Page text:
November 22, 2017

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  • Editorial: Battle for the constitution

    The real bone of contention between SCAF and the Brotherhood is the constitution.

    BY RANIA AL MALKY Cairo: Today is a very happy day in the history of Egypt. Those who elected Morsi are happy because he won, and those who elected Shafik are happy because he won; and those who boycotted are happy because Tantawi tricked them both. Those who hate Mubarak are happy because he’s dead and those who love him are happy because he’s still alive. God bless Egyptian hashish. So went the joke, which in a few words summed up the level of chaos, polarization and disinformation suffocating Egyptians today, less than 24 hours before the Presidential Election Committee…

    Runoff results: A reading

    A mother carries her child as she votes in Gamal Abdel Nasser School polling station in Cairo.

    BY AMIRA SALAH-AHMED Cairo: It’s a close race. Preliminary results show Mohamed Morsi, head of the Muslim Brotherhood’s Freedom and Justice Party, winning by 4 percent. Well, at least according to his campaign, which has so far held two press conferences announcing almost identical results, the first complete with a mini victory speech at 4 am on Monday. Morsi reportedly won 52 percent of the vote, while 48 percent went to his contender Ahmed Shafik, the last prime minister under ousted president Hosni Mubarak and his longtime civil aviation minister. Their preliminary results show that Morsi won a total 13,238,298…

    A Shafik stronghold

    BY FARAH SAAFAN Menufiya: Clapping and cheering, supporters of Hosni Mubarak’s last prime minister and now a presidential candidate, danced to the rhythm of a popular chant “The People Want Ahmed Shafik.” In Menufiya, ousted president Mubarak’s hometown, Shafik is the leading contender in Egypt’s divisive presidential runoff. If you can’t see the video, please click here.

    Why I’m voting

    Outside the Constitutional Court on Thursday, protesters waited for an "expected" verdict. (Photo by Sarah El Sirgany)

    BY SARAH EL SIRGANY Cairo: When the results of the first round were announced, the choice was clear for me. It wasn’t difficult. In case of a runoff between a representative of the Mubarak regime and another candidate, then I’m choosing the latter. No brainer. Ahmed Shafik is an ex-air force commander, a long-time civil aviation minister under Hosni Mubarak and the last prime minister appointed by the ousted president in a theatrical attempt to appease the masses in January 2011. His incompetence as prime minister — showcased in his inability for over a month to do any of the…

    Detained activists released

    The scorching heat didn't deter women from lining up to cast their vote at Almaza School.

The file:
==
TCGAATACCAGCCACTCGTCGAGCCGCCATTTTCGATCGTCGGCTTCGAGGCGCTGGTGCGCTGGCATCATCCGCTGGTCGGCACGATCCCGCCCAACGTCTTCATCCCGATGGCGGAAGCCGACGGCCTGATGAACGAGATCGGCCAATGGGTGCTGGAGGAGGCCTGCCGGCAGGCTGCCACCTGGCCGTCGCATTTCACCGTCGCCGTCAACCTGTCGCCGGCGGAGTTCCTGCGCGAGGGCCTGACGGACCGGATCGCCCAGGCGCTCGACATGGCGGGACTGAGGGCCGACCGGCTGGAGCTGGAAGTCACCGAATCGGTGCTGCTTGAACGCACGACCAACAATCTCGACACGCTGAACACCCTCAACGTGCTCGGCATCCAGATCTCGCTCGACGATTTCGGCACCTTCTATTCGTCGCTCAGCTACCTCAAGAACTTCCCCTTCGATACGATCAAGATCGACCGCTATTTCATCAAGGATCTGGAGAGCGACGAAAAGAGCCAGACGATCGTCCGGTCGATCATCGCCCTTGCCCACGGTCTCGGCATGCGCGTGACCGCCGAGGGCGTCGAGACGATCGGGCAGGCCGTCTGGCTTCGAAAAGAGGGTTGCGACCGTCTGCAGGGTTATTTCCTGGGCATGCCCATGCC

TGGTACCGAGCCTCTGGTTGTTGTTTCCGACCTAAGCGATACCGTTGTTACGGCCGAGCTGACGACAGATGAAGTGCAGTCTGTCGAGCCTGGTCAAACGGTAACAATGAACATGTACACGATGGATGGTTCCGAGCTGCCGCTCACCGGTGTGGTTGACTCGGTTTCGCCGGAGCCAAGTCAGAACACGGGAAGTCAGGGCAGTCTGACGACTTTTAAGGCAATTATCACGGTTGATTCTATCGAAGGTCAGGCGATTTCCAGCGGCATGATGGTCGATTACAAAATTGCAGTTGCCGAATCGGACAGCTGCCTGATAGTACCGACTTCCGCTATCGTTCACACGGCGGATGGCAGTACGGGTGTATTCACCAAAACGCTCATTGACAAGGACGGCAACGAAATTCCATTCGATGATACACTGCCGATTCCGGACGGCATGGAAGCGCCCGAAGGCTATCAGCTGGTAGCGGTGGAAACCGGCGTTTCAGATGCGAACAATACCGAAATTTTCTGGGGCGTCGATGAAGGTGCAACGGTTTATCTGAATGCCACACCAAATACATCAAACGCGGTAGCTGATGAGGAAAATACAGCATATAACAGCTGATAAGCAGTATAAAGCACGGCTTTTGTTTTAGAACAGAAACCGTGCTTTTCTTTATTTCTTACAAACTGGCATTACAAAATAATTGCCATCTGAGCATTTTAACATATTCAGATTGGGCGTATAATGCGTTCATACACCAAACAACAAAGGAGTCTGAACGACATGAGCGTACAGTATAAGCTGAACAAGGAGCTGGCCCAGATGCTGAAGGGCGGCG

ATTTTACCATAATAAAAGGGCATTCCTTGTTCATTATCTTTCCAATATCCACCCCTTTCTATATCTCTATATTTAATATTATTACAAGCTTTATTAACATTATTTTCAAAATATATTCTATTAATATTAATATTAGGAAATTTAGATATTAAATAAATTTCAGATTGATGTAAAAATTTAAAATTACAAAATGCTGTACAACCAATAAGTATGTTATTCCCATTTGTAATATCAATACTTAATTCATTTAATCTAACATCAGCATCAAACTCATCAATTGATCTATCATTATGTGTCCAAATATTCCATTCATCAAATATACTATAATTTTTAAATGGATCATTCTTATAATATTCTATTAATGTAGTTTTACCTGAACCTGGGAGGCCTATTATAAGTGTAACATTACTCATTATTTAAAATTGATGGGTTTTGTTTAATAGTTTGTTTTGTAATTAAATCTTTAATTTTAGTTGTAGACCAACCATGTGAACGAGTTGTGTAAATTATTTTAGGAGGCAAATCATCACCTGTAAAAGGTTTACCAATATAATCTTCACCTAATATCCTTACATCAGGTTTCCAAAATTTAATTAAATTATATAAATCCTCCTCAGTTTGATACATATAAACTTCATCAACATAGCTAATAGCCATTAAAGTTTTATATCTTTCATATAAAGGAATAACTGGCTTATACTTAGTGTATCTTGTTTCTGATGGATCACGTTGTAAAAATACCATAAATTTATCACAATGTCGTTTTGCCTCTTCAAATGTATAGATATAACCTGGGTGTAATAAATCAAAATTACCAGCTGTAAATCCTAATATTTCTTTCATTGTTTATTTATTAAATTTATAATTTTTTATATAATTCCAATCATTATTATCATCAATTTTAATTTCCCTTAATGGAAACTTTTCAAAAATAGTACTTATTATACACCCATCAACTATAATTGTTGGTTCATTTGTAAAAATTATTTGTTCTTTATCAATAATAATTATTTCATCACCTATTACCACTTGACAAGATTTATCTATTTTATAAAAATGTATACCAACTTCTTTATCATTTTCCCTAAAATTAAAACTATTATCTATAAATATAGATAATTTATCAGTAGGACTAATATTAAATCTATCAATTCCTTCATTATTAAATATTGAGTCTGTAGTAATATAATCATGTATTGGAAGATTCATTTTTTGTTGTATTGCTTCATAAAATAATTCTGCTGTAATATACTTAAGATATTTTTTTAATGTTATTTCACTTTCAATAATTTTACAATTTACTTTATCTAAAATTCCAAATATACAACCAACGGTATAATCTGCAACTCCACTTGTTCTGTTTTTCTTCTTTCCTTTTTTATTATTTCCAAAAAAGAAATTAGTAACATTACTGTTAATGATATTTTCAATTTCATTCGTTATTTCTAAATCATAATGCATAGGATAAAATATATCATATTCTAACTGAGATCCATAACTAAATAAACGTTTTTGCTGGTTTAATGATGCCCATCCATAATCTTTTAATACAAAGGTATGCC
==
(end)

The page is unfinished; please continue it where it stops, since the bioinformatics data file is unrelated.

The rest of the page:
BY SAFAA ABDOUN Cairo: Reports of the arrest of activists and journalists marred the first day of Egypt’s contentious presidential election runoff pitting ex-regime icon Ahmed Shafik against the Muslim Brotherhood’s Mohamed Morsi. According to Mahmoud Afify, official spokesman of the April 6 Youth Movement, 30 members of the group were arrested near polling stations in Cairo, Giza, Alexandria, Minya and Beheira but were released by the prosecutor several hours later. “They were standing in front of the polling stations carrying the pictures of the martyrs to remind people of those who gave up their lives for Egypt,” said Afify….

    Sharqiya turns against MB

    Despite voting Brotherhood in the PA elections, Sharqiya, the birthplace of the two rivaling candidates, chose Shafik in the first round.

    BY SAFAA ABDOUN Sharqiya: For the residents of Sharqiya, the presidential election is a vendetta against the Muslim Brotherhood (MB). In the first round, ex-air force commander Ahmed Shafik won the Delta province with 627,808 votes, 90,000 more than Mohamed Morsi’s 536,634 votes. Sharqiya was supposed to be an easy win for the MB’s Morsi, who served as the province’s MP in 2000-2005. While Shafik’s sweeping win stunned observers, residents of the area were unsurprised. The Freedom and Justice Party, the Brotherhood’s political arm led by Morsi, had won 18 of 30 seats in Sharqiya during the parliamentary elections just…

    Salafis forecast unified vote

    Supporters of disqualified candidate Hazem Salah Abu Ismail were divided between voting for Morsi and Abol Fotoh and boycotting. (Photo by Hassan Ibrahim)

    BY SARAH EL SIRGANY Cairo: In the parliamentary elections, they raked in over 7 million votes. But less than four months later, in the presidential election, they had no visible impact. Now, the ultraconservative Salafis are facing accusations of betrayal, naivete and internal division, undercutting their unexpectedly strong initial foray into politics. Novices on the political arena, they competed in the parliamentary elections against the more moderate Muslim Brotherhood, gaining 24 percent of the seats to the surprise of politicians and analysts. The decision of the Salafi Al-Nour Party to back former Muslim Brotherhood member Abdel Moneim Abol Fotoh in…

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